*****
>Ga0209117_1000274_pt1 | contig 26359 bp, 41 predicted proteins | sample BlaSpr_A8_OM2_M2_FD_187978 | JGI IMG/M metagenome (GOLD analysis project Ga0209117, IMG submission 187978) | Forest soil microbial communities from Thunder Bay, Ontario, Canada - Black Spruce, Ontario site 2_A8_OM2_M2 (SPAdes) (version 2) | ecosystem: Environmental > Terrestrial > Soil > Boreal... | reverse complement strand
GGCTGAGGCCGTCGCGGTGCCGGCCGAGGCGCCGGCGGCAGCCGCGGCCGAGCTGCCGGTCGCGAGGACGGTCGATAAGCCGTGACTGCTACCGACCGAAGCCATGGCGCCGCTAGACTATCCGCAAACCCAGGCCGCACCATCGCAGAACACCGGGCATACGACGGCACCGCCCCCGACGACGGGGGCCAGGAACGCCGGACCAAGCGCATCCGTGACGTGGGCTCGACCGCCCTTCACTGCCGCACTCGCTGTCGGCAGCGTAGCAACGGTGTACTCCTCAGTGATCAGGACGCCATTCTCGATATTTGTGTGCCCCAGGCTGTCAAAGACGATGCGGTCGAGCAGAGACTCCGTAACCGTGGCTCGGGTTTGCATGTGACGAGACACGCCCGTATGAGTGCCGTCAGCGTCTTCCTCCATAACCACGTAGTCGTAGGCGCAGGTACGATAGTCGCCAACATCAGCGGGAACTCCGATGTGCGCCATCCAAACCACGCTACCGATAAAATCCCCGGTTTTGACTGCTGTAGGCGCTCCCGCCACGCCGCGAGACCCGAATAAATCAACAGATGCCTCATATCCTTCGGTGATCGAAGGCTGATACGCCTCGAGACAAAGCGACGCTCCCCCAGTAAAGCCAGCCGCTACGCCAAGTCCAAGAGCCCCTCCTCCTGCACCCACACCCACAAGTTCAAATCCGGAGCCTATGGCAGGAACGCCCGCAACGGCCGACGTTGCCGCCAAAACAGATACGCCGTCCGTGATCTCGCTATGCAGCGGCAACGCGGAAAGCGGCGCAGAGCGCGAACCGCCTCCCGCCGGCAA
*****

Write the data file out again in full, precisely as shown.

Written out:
>Ga0209117_1000274_pt1 | contig 26359 bp, 41 predicted proteins | sample BlaSpr_A8_OM2_M2_FD_187978 | JGI IMG/M metagenome (GOLD analysis project Ga0209117, IMG submission 187978) | Forest soil microbial communities from Thunder Bay, Ontario, Canada - Black Spruce, Ontario site 2_A8_OM2_M2 (SPAdes) (version 2) | ecosystem: Environmental > Terrestrial > Soil > Boreal... | reverse complement strand
GGCTGAGGCCGTCGCGGTGCCGGCCGAGGCGCCGGCGGCAGCCGCGGCCGAGCTGCCGGTCGCGAGGACGGTCGATAAGCCGTGACTGCTACCGACCGAAGCCATGGCGCCGCTAGACTATCCGCAAACCCAGGCCGCACCATCGCAGAACACCGGGCATACGACGGCACCGCCCCCGACGACGGGGGCCAGGAACGCCGGACCAAGCGCATCCGTGACGTGGGCTCGACCGCCCTTCACTGCCGCACTCGCTGTCGGCAGCGTAGCAACGGTGTACTCCTCAGTGATCAGGACGCCATTCTCGATATTTGTGTGCCCCAGGCTGTCAAAGACGATGCGGTCGAGCAGAGACTCCGTAACCGTGGCTCGGGTTTGCATGTGACGAGACACGCCCGTATGAGTGCCGTCAGCGTCTTCCTCCATAACCACGTAGTCGTAGGCGCAGGTACGATAGTCGCCAACATCAGCGGGAACTCCGATGTGCGCCATCCAAACCACGCTACCGATAAAATCCCCGGTTTTGACTGCTGTAGGCGCTCCCGCCACGCCGCGAGACCCGAATAAATCAACAGATGCCTCATATCCTTCGGTGATCGAAGGCTGATACGCCTCGAGACAAAGCGACGCTCCCCCAGTAAAGCCAGCCGCTACGCCAAGTCCAAGAGCCCCTCCTCCTGCACCCACACCCACAAGTTCAAATCCGGAGCCTATGGCAGGAACGCCCGCAACGGCCGACGTTGCCGCCAAAACAGATACGCCGTCCGTGATCTCGCTATGCAGCGGCAACGCGGAAAGCGGCGCAGAGCGCGAACCGCCTCCCGCCGGCAA